Metal-Organic Frameworks for Olefin Oligomerization

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Professor Mircea Dinca
Department of Chemistry, MIT
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Eric Metzger
Department of Chemistry, MIT
Carl Brozek
Department of Chemistry, UW
Robert Comito
Department of Chemistry, MIT
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Jim Freedman
MIT Technology Licensing Officer - Chemicals, Instruments, Consumer Products
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Compositions and methods comprising conductive metal organic frameworks and uses thereof

PCT Patent Application WO 2015-171791


This invention describes the preparation of porous metal-organic frameworks (MOFs), consisting of organic compounds coordinated to metal ions, for use as efficient heterogeneous catalysts for olefin oligomerization.

Problem Addressed

Although homogenous catalysts currently dominate commercial processes for olefin oligomerization, it has been of great industrial interest to find heterogeneous alternatives to extend catalyst lifetime by preventing biomolecular decomposition. A wide variety of materials have been examined as heterogeneous catalysts for ethylene oligomerization including nickel oxide and larger pore materials such as nickel-exchanged mesoporous silica, but these materials exhibit poor activity and low oligomer selectivity. Recent attempts to develop heterogeneous catalysts have sought to graft known homogeneous units onto metal-organic frameworks. However, this method exhibits poor catalyst loading and severely reduces the porosity of the material, which limits its commercial viability.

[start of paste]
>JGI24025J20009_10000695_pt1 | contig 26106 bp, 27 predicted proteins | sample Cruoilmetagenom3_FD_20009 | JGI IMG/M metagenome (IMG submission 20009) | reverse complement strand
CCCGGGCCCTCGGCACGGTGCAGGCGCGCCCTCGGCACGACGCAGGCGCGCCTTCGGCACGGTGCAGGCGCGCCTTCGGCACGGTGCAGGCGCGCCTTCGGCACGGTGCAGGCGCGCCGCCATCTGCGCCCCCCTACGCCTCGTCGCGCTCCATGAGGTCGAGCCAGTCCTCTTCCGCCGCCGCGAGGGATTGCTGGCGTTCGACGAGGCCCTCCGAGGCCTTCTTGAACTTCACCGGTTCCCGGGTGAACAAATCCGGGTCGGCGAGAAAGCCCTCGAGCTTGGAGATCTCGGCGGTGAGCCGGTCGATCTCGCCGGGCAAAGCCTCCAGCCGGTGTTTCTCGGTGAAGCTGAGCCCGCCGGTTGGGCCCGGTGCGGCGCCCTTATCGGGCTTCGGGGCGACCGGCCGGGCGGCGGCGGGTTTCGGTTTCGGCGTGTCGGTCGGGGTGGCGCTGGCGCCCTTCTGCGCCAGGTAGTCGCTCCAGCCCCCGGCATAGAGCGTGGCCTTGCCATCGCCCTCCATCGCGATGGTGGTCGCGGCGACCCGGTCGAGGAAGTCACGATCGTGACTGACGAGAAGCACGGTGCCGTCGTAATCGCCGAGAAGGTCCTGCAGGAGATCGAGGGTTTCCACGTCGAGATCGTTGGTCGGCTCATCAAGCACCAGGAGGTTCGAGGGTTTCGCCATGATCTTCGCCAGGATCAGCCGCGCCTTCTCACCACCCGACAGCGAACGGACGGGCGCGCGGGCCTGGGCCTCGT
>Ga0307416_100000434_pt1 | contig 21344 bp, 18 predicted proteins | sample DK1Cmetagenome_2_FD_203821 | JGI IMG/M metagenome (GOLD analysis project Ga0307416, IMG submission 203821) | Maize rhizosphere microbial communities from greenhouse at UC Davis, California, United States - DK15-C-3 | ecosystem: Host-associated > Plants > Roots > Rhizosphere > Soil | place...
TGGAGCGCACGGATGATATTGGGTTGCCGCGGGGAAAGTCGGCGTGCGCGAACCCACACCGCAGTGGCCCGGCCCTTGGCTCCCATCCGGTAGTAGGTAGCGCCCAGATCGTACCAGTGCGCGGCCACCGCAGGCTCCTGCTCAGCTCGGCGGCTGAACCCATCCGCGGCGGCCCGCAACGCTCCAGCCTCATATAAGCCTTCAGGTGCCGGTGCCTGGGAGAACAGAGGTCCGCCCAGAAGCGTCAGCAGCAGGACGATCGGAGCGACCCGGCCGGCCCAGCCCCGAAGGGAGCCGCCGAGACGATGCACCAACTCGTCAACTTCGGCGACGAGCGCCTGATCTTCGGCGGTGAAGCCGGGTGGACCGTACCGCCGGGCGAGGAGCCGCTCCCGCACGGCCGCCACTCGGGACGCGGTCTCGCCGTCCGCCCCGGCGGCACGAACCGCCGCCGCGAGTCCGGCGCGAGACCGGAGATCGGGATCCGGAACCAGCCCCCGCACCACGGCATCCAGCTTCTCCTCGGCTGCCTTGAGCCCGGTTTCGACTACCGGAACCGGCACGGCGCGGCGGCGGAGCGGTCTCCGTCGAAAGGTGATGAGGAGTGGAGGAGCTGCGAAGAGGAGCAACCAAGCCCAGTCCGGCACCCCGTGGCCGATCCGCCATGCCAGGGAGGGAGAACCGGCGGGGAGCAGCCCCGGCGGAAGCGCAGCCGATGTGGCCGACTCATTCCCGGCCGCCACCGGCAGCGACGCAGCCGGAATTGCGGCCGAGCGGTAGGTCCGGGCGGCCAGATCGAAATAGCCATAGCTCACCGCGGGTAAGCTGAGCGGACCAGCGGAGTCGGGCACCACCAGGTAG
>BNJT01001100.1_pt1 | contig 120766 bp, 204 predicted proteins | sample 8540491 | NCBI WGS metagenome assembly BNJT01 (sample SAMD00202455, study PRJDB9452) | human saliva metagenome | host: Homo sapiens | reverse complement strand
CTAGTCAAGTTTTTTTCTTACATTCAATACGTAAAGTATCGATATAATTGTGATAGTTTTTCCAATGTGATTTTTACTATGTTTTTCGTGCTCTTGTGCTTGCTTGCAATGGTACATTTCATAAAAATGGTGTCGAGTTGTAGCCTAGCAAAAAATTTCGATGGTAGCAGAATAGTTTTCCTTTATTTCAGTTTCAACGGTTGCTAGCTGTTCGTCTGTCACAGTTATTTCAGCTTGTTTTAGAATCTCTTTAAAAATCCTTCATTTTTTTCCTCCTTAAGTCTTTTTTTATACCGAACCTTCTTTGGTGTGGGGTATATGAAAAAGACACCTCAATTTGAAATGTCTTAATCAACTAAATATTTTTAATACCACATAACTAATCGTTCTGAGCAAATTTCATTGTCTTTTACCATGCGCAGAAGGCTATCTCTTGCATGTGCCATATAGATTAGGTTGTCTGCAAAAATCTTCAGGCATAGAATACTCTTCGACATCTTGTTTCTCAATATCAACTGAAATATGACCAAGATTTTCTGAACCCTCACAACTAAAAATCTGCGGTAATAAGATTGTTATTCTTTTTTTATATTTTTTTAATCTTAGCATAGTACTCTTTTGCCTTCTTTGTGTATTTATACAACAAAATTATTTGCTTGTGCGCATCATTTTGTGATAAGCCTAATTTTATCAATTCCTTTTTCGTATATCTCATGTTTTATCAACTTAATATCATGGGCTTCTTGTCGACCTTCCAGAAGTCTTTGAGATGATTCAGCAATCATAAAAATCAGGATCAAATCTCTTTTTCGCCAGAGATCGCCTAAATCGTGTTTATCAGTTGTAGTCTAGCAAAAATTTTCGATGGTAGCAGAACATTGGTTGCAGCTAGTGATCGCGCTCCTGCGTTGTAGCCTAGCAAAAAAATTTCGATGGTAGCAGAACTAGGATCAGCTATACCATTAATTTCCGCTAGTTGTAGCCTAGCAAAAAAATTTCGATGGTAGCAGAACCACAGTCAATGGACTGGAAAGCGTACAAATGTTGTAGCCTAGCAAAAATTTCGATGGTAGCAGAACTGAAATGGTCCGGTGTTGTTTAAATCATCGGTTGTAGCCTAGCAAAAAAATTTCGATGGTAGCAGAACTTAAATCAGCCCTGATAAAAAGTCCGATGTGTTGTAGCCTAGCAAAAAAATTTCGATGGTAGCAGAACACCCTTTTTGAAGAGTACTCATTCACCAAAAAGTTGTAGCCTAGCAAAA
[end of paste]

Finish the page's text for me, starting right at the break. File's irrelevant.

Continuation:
The inventors combine an organic compound containing N-heterocyclic ligating groups and metal ions to generate porous MOFs. The metal ions at the nodes of the MOF function as active sites for olefin oligomerization, making them efficient heterogeneous catalysts. Azolate-based metal-organic frameworks are used as catalysts for olefin oligomerization. A particular framework MFU-41 is soaked in a nickel nitrate hydrate solution to afford the nickel-exchanged material Ni-MFU-41. This compound is treated with methylaluminoxane (MAO) to generate a material that is active for ethylene dimerization. The catalyst is loaded into a suitable slurry reactor and olefins of choice are oligomerized when introduced directly into the reactor. This potential slurry reactor may include at least one organic solvent, the olefin to be reacted, and an alkylaluminum species in amounts suitable for the catalyst. This reaction is run at a controlled temperature and pressure for a period of time to yield the desired olefin oligomer.


  • Azolate-based MOFs surpass all other heterogeneous catalysts in terms of maximizing activity/selectivity for olefin oligomerization
  • Method presents high catalytic turnover, high selectivity of catalysts, long catalyst lifetime and catalyst reusability for efficient olefin oligomerization